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oldie_logo_blur_4col-2_03 Literary Lunches


The Oldie Literary Lunches have become a venerable institution on the London literary scene since they were first launched in 1996. Held monthly at Simpson's-in-the-Strand, the lunches feature three speakers who each address the audience for ten minutes. A delicious three-course lunch with wine accompanies the talks.

To book tickets call Katherine on 01225 42 73 11 between the hours of 9am and 3pm, Monday-Friday.

Tickets cost £62

To listen to recordings of previous Literary Lunches, please click here

Click HERE for a round-up of 2014's literary lunches so far...



Diaries at the ready - here are those all-important dates... 


January 13th
February 10th
March 10th
April 14th
May 19th
June 16th
July 21
Aug 18
Sept 15th
Oct 13th
November 10th
Dec 8th
Dec 15th




From left to right: Charles Spencer, Marcus Berkmann, Griff Rhys Jones

Charles Spencer The Killers of the King. The 9th Earl Spencer, and brother of Diana, Princess of Wales, tells a powerful tale of revenge from the dark heart of English history – the incredible story of the men who dared to kill a king. He gained acclaim with his bestselling book Blenheim: Battle for Europe, which Andrew Roberts described as ‘better than any other account I have read since Winston Churchill’s’.

Marcus Berkmann A Shed of One’s Own: Midlife Without the Crisis. For many men, middle age arrives too fast and without due warning. One day you are young, free and single; the next you are bald, fat and washed up. Journalist Marcus Berkmann is determined to find light in the shadows of middle age. ‘A Shed of One’s Own is warm, funny and wise, the antidote to Jeremy Clarkson, The Daily Mail and Grumpy Old Men.’ The Independent. 

Griff Rhy Jones Insufficiently Welsh. In this informal guide to Wales, Griff Rhys Jones rediscovers ‘the land of his aunties’. Born in Cardiff but raised in Essex, Rhys Jones returns home on a mission to explore the real Wales:, the one beyond the tourist trail, which exists deep in the beautiful countryside, full of the hidden treasures and eccentric characters that make this country so unique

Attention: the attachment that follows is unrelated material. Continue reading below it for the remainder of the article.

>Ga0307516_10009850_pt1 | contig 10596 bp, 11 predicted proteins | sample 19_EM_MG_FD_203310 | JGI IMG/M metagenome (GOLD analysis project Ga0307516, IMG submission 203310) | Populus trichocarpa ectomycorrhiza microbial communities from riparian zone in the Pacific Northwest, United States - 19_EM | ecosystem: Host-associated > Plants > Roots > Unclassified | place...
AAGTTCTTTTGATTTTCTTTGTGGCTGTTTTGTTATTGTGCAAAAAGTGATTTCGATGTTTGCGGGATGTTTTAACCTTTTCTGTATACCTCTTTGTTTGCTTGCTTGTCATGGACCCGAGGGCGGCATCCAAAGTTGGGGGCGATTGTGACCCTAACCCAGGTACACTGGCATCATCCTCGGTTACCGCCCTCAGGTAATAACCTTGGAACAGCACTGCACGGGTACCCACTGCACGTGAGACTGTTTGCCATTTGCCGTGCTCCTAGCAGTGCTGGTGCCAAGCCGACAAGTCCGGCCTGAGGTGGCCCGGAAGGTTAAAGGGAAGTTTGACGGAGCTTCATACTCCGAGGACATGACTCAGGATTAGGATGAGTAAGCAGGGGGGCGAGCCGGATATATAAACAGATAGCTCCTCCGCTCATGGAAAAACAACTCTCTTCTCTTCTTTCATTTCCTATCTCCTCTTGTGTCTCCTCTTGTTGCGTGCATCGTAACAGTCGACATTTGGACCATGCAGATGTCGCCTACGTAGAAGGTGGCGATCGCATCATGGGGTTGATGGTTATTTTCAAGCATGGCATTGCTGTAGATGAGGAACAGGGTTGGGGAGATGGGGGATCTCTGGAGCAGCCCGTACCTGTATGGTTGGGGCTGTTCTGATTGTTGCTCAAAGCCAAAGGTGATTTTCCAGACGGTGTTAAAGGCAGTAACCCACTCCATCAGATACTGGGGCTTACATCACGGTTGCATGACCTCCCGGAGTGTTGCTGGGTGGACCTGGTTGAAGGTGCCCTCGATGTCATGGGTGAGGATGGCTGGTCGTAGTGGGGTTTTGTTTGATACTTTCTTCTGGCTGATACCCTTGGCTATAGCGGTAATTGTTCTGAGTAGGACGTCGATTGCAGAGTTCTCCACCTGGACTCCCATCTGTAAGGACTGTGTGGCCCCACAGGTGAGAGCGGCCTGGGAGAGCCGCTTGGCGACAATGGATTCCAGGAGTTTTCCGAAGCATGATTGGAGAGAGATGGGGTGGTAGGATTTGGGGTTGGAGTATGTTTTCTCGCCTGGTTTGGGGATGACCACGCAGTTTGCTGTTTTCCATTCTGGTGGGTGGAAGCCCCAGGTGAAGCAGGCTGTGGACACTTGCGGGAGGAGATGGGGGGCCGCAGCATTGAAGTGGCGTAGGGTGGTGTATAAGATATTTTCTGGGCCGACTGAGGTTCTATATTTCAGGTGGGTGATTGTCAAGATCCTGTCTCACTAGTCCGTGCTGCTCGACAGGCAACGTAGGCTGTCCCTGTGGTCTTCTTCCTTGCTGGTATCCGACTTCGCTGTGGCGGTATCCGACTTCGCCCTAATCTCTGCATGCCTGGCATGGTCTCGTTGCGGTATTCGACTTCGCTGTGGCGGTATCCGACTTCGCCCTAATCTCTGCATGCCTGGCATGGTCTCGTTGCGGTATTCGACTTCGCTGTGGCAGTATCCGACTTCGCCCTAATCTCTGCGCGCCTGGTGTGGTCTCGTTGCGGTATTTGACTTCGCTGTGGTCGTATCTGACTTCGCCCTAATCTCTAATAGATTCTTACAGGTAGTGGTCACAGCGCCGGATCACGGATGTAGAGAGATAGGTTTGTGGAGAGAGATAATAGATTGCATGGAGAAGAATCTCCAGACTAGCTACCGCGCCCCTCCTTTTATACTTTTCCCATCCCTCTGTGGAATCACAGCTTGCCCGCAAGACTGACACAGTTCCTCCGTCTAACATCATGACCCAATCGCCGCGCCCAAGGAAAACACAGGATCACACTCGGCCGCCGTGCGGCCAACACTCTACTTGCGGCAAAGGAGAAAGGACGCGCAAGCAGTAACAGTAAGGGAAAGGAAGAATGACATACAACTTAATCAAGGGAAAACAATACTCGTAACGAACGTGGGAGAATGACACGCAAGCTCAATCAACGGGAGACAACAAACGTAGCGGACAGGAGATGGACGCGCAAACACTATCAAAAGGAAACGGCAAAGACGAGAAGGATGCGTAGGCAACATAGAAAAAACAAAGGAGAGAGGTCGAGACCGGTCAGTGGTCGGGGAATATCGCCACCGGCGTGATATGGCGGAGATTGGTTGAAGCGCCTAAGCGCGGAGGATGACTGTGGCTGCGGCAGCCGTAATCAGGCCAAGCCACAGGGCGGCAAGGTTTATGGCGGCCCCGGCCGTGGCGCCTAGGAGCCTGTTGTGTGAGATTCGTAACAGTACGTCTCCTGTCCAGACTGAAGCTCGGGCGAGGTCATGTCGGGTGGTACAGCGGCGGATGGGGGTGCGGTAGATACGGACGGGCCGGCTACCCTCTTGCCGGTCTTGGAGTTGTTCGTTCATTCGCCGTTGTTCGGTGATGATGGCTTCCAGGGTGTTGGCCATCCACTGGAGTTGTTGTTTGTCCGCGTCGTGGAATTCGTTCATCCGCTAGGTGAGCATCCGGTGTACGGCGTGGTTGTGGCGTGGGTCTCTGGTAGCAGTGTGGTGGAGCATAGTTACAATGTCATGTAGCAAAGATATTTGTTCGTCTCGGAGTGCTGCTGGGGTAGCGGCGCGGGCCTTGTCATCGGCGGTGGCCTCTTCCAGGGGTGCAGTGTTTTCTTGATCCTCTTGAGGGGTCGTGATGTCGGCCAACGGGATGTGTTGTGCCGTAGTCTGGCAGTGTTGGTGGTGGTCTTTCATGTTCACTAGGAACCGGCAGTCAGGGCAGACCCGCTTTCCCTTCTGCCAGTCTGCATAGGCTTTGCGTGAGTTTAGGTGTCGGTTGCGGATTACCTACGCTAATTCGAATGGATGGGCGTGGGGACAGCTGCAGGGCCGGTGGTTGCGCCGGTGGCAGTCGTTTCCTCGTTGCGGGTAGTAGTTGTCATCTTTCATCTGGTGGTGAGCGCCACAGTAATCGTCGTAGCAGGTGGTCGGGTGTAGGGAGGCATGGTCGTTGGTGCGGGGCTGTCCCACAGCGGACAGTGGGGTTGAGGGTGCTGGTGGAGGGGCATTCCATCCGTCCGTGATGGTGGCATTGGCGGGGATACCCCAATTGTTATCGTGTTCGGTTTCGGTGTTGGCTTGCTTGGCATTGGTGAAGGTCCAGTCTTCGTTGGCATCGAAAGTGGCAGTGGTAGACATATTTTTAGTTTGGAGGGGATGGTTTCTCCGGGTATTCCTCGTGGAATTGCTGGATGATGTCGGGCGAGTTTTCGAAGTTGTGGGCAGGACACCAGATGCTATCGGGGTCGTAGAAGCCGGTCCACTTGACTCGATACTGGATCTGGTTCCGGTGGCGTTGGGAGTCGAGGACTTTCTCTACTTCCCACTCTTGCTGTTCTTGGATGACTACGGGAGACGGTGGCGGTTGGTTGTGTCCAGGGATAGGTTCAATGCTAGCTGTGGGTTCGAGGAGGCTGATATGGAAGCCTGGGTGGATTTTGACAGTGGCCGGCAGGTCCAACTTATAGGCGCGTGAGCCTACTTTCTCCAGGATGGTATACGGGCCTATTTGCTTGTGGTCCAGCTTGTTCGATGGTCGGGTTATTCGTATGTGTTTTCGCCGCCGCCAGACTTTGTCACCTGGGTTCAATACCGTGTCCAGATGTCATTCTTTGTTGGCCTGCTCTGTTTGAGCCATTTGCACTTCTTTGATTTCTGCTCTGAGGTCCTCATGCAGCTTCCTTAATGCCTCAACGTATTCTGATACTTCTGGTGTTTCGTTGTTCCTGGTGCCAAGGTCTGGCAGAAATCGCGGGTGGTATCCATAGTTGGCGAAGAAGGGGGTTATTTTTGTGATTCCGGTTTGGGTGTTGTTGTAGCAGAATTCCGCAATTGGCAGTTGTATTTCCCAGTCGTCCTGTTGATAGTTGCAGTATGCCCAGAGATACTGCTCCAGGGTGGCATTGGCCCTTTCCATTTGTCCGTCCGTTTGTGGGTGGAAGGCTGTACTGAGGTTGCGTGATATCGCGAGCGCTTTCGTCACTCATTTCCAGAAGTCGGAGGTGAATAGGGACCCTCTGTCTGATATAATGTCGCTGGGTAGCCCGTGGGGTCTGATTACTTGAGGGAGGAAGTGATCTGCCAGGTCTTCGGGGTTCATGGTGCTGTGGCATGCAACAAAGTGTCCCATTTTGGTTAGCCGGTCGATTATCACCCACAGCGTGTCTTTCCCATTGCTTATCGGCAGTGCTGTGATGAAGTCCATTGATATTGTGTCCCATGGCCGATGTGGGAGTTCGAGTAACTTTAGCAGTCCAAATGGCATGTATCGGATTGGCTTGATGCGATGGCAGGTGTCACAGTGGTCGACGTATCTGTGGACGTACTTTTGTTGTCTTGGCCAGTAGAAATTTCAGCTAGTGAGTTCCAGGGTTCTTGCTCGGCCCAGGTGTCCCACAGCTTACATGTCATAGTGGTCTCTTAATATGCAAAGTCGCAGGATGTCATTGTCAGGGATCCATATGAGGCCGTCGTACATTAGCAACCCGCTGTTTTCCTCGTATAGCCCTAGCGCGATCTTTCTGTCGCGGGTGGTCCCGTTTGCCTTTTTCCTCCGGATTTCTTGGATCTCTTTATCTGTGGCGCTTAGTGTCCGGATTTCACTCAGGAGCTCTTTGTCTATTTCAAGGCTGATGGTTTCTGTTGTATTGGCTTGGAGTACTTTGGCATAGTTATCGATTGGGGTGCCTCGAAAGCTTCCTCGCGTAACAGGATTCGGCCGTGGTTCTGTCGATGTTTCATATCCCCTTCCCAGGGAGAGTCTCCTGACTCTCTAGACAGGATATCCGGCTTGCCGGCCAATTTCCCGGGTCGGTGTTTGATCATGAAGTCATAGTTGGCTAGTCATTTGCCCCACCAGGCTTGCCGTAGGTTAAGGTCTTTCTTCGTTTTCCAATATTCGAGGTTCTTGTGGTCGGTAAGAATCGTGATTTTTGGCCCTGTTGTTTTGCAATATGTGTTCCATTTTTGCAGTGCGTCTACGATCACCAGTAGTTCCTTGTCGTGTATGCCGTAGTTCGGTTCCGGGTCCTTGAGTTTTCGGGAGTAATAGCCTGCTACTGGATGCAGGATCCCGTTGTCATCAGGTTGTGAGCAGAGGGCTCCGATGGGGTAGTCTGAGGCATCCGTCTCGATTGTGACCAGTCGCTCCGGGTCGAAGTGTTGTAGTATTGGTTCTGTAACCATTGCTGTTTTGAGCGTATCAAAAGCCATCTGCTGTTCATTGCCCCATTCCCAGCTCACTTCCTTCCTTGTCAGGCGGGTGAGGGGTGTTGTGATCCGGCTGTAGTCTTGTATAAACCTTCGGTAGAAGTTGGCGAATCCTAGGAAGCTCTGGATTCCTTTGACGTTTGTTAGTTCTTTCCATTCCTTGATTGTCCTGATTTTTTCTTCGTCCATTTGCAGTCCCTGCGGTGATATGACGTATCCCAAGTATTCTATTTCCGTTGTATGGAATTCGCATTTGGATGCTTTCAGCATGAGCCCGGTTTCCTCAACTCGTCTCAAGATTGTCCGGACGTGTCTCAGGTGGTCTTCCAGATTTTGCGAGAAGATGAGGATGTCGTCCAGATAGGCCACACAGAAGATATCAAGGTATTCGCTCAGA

From left to right: David Suchet, Geoffrey Wansell, Paddy Ashdown

David Suchet and Geoffrey Wansall ON Poirot and Me. Last year David Suchet retired as Hercule Poirot, having played him in every one of Agatha Christie’s Poirot stories. In Poirot and Me, Suchet tells the story of how he secured the part, with the blessing of Christie’s daughter, and set himself the task of presenting the most authentic Poirot ever filmed.  At the November lunch, with the help of journalist and author Geoffrey Wansell, Suchet will reflect on a role that changed his life.

Paddy Ashdown The Cruel Victory. In his new book, Lib-Dem politician and author Paddy Ashdown tells the long-neglected D-Day story of the largest action by the French Resistance during the Second World War. In early 1941, three separate groups of plotters – one military, one political, one intellectual – began to organise and plan an action on and around the forbidding mountainous plateau of the Vercors, near Grenoble. The overwhelming desire to get rid of the Germans would unite them, while their different views of the France they hoped for in the future would divide them. ‘A powerful account of an extraordinary story.’ The Times.



From left to right: Leo McKinstry, Rick Stroud

Leo McKinstry  Operation Sealion Leo McKinstry, author of Spitfire: Portrait of a Legend, tells the story of everyday Britons and their ruthless and proficient efforts to halt Operation Sealion – the code name for a potential German invasion  - revealing that it wasn’t all dashing RAF dogfighters and doddery Dad’s Armies. 

Rick Stroud Kidnap in Crete As a tale of monumental military derring-do, Kidnap in Crete is hard to beat. Stroud draws on SOE reports and eyewitness accounts to bring Patrick Leigh-Fermor and William Moss’ meticulously planned kidnapping of General Kreipe on Crete to stunning life.  

Third speaker TBC - watch this space!




From left to right: Hugo Vickers, Gyles Brandreth, Selina Hastings

Gyles Brandreth Breaking the Code: Westminster Diaries 1990-2007 The Oldie’s favourite Christmas guest joins us to spill the beans about the reality of life in Westminster and Whitehall as documented in Breaking the Code: Westminster Diaries 1990-2007 – the first ever book to reveal the inside story of what goes on in the secretive world of the Government Whips’ Office.

Hugo Vickers on Cecil Beaton: Portraits and Photographs Joining us to celebrate the newly released Cecil Beaton: Portraits and Photographs, Hugo Vickers is on hand to discuss the life and work of one of the most celebrated portrait photographers of the twentieth century – a man who’s private spikiness led him to be dubbed, by Jean Cocteau no less, as ‘Malice in Wonderland’.

Selina Hastings on The Red Earl  Selina Hastings, biographer of Nancy Mitford, has written a biography of her father, Jack, the Earl of Huntingdon, His story spans the globe, from eloping with an Italian to becoming a disciple of Diego Rivera in Mexico via the Australian outback.



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